When we perceive or detect a threat to ourselves or the environment, our bodies release stress a surge of stress hormones, such as adrenaline and cortisol. This reaction works to prepare us physically and mentally to react to a potentially dangerous situation by redirecting blood flow away from the extremities and into our major organs (for extra protection), adding a sudden burst of energy, and increasing the heart rate along with other physiological changes. Most of us have heard of the “fight or flight” response, but did you know that researchers are now suggesting that there are more than two stress responses? They are called fight, flight, freeze, and fawn.
The Four Responses
The fight response refers to directly facing the threat to address the danger. In a healthy form, individuals who engage in this way are assertive, have strong boundaries, and will know how to constructively navigate the situation without fueling the fire. On the other hand, an unhealthy form is to become belligerent, resort to violence and use coercive means of manipulation.
The flight response refers to actively trying to escape the potential threat. In a healthy form, individuals who engage in this way know how to create boundaries and potentially de-escalating a situation by physically removing themselves from the danger. However, in an unhealthy form, individuals may become conflict avoidant of anything that may cause them stress and not fully engage life.
The freeze response refers to the act of mentally disengaging from the potential threat through minimal reaction – zoning out, staying in place, and numbing out physical sensations, emotions, and thoughts. This reaction often comes into play when the danger is perceived to be too powerful and there’s little that can be done to escape the situation or by directly confronting it, especially in cases of smaller children and the injured/disabled. However, in an unhealthy way, individuals may minimize problems and have difficulty connecting with their own feelings in the long term.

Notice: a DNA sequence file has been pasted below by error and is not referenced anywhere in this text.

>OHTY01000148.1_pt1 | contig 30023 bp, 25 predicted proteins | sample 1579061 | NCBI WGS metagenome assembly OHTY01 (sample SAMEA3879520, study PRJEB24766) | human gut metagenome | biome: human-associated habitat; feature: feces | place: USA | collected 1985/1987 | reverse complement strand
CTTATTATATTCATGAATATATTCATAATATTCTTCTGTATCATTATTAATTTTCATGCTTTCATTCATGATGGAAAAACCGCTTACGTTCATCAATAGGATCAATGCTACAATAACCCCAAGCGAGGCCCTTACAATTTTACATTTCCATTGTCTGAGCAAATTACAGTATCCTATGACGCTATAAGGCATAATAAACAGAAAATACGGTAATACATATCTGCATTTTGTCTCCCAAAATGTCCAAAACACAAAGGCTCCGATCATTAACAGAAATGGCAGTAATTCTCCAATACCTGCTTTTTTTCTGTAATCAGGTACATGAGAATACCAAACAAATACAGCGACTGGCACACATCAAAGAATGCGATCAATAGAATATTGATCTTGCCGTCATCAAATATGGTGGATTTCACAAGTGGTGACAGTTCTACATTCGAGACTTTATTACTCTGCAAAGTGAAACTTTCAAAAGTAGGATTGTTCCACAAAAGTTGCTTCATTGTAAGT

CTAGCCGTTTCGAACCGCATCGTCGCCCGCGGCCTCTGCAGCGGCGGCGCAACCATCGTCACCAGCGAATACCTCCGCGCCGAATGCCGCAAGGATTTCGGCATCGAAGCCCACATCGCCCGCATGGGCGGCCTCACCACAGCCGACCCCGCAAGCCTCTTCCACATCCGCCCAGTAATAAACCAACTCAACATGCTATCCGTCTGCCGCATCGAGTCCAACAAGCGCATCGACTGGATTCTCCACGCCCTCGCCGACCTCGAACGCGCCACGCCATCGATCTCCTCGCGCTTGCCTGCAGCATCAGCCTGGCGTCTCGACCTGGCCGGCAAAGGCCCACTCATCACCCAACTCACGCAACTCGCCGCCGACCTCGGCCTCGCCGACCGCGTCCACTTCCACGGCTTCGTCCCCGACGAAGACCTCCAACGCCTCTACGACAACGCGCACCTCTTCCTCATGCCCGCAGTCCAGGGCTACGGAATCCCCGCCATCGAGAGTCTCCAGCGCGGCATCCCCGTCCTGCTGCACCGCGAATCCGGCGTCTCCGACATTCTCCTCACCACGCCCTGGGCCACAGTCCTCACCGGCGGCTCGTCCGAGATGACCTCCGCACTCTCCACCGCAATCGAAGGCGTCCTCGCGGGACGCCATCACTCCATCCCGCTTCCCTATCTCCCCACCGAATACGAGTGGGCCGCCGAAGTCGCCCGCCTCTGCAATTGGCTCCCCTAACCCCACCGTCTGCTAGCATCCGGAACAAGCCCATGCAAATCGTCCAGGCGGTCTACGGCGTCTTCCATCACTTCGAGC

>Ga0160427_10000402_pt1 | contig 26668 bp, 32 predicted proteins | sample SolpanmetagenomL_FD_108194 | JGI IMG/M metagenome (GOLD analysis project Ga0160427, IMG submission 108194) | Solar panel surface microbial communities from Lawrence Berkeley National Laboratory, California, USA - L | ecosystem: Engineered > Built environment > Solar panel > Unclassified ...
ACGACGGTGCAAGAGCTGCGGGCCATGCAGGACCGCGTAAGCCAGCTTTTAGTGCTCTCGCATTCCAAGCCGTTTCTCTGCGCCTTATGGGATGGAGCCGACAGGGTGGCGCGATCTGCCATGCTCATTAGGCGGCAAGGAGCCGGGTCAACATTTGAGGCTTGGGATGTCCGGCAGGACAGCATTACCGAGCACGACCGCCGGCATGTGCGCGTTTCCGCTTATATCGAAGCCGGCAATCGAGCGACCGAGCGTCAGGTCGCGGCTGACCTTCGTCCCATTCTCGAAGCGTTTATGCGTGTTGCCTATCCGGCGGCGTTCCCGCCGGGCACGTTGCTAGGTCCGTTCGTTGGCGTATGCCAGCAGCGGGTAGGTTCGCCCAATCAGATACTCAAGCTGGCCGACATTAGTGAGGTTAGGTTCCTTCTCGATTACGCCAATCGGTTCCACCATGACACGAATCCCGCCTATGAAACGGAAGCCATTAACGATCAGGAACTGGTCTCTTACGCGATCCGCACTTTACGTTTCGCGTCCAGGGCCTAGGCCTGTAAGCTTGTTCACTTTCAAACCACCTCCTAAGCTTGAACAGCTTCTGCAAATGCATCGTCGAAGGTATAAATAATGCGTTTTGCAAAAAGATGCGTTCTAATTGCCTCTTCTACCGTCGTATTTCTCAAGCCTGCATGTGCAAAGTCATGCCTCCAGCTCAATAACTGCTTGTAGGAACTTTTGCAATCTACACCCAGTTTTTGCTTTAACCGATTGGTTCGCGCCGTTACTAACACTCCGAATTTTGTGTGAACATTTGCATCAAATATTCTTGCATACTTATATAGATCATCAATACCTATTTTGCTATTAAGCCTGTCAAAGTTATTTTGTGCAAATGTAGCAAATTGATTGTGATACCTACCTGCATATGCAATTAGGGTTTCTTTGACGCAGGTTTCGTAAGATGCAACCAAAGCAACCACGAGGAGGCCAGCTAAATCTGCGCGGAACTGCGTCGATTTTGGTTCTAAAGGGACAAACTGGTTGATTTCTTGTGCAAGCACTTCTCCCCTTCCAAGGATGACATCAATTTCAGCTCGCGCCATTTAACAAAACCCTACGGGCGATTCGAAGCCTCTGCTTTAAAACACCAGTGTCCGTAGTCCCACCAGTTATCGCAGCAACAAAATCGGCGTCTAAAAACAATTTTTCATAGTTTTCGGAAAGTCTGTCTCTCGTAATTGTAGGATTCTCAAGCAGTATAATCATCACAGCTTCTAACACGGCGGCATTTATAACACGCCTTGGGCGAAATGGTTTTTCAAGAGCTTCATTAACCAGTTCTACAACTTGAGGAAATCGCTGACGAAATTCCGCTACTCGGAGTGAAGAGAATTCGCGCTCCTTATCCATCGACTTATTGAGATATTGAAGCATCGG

The fawn response refers to the act of being compliant and helpful in order to reduce the potential effects of the threat. If there is an element of survival that’s dependent on others, then this response is often used. However, in an unhealthy way, individuals may lose a sense of who they are because they take on what others want or need from them and lose track of their own needs and wants.
Each of us develop ways to cope with high stress influenced by our backgrounds, personalities, and vulnerabilities. So, there is no best strategy to deal with stress. The current coping skills that we learned over the years helped us out when we first needed them, but if we rely on them too much and engage in the stress response frequently, it will eventually have detrimental effects on the body: hypertension, heart issues, excess fat storage, decreased immune system, and lingering effects on our emotional and mental health.
Thoughts for the Week
The body and mind are incredible tools for adapting to all sorts of situations, but we have to remember that the best way to deal with one circumstance may not be the appropriate or most efficient response for other circumstances. Nonetheless, the brain naturally likes to rely on learned responses to streamline the process. As such, it’s important to stay in touch with how we are feeling and thinking to avoid engaging in automatic responses.